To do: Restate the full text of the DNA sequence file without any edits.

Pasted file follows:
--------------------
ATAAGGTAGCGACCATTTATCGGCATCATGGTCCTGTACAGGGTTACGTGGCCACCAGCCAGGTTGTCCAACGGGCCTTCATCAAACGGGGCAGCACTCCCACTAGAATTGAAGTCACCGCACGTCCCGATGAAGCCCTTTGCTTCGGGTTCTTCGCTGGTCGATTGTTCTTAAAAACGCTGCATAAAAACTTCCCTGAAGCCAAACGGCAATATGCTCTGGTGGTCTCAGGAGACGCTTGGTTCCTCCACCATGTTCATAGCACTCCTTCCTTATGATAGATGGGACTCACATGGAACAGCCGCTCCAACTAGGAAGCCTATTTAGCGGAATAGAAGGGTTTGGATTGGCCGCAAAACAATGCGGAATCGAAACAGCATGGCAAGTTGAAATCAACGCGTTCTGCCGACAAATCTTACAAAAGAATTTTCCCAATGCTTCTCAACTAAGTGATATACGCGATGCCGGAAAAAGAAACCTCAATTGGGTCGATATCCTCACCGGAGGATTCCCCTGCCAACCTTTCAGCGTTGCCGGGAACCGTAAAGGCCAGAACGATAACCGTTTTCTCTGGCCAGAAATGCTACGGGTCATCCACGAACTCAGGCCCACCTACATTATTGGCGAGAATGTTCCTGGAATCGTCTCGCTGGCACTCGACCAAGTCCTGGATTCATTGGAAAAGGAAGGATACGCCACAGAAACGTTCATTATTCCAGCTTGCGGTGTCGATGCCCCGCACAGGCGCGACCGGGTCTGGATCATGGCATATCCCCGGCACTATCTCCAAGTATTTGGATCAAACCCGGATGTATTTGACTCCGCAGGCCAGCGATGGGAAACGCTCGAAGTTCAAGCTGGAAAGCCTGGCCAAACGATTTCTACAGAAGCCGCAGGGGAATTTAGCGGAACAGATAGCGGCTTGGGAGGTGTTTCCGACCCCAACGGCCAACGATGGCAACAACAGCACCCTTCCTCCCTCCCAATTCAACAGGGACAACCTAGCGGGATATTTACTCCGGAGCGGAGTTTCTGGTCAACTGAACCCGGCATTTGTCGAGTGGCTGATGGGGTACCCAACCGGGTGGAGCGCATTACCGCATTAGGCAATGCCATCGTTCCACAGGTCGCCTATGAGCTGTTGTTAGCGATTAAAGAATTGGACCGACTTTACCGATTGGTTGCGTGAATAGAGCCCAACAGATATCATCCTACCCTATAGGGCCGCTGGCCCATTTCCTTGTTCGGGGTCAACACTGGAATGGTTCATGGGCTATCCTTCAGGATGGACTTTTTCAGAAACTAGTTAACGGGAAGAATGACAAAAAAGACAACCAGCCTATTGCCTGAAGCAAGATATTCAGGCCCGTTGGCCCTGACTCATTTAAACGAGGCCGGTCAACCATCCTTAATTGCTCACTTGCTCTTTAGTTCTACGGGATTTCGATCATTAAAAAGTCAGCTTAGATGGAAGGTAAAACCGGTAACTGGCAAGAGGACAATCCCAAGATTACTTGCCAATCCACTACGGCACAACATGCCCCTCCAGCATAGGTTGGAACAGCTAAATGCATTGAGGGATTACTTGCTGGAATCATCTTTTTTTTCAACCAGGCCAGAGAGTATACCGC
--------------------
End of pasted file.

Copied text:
ATAAGGTAGCGACCATTTATCGGCATCATGGTCCTGTACAGGGTTACGTGGCCACCAGCCAGGTTGTCCAACGGGCCTTCATCAAACGGGGCAGCACTCCCACTAGAATTGAAGTCACCGCACGTCCCGATGAAGCCCTTTGCTTCGGGTTCTTCGCTGGTCGATTGTTCTTAAAAACGCTGCATAAAAACTTCCCTGAAGCCAAACGGCAATATGCTCTGGTGGTCTCAGGAGACGCTTGGTTCCTCCACCATGTTCATAGCACTCCTTCCTTATGATAGATGGGACTCACATGGAACAGCCGCTCCAACTAGGAAGCCTATTTAGCGGAATAGAAGGGTTTGGATTGGCCGCAAAACAATGCGGAATCGAAACAGCATGGCAAGTTGAAATCAACGCGTTCTGCCGACAAATCTTACAAAAGAATTTTCCCAATGCTTCTCAACTAAGTGATATACGCGATGCCGGAAAAAGAAACCTCAATTGGGTCGATATCCTCACCGGAGGATTCCCCTGCCAACCTTTCAGCGTTGCCGGGAACCGTAAAGGCCAGAACGATAACCGTTTTCTCTGGCCAGAAATGCTACGGGTCATCCACGAACTCAGGCCCACCTACATTATTGGCGAGAATGTTCCTGGAATCGTCTCGCTGGCACTCGACCAAGTCCTGGATTCATTGGAAAAGGAAGGATACGCCACAGAAACGTTCATTATTCCAGCTTGCGGTGTCGATGCCCCGCACAGGCGCGACCGGGTCTGGATCATGGCATATCCCCGGCACTATCTCCAAGTATTTGGATCAAACCCGGATGTATTTGACTCCGCAGGCCAGCGATGGGAAACGCTCGAAGTTCAAGCTGGAAAGCCTGGCCAAACGATTTCTACAGAAGCCGCAGGGGAATTTAGCGGAACAGATAGCGGCTTGGGAGGTGTTTCCGACCCCAACGGCCAACGATGGCAACAACAGCACCCTTCCTCCCTCCCAATTCAACAGGGACAACCTAGCGGGATATTTACTCCGGAGCGGAGTTTCTGGTCAACTGAACCCGGCATTTGTCGAGTGGCTGATGGGGTACCCAACCGGGTGGAGCGCATTACCGCATTAGGCAATGCCATCGTTCCACAGGTCGCCTATGAGCTGTTGTTAGCGATTAAAGAATTGGACCGACTTTACCGATTGGTTGCGTGAATAGAGCCCAACAGATATCATCCTACCCTATAGGGCCGCTGGCCCATTTCCTTGTTCGGGGTCAACACTGGAATGGTTCATGGGCTATCCTTCAGGATGGACTTTTTCAGAAACTAGTTAACGGGAAGAATGACAAAAAAGACAACCAGCCTATTGCCTGAAGCAAGATATTCAGGCCCGTTGGCCCTGACTCATTTAAACGAGGCCGGTCAACCATCCTTAATTGCTCACTTGCTCTTTAGTTCTACGGGATTTCGATCATTAAAAAGTCAGCTTAGATGGAAGGTAAAACCGGTAACTGGCAAGAGGACAATCCCAAGATTACTTGCCAATCCACTACGGCACAACATGCCCCTCCAGCATAGGTTGGAACAGCTAAATGCATTGAGGGATTACTTGCTGGAATCATCTTTTTTTTCAACCAGGCCAGAGAGTATACCGC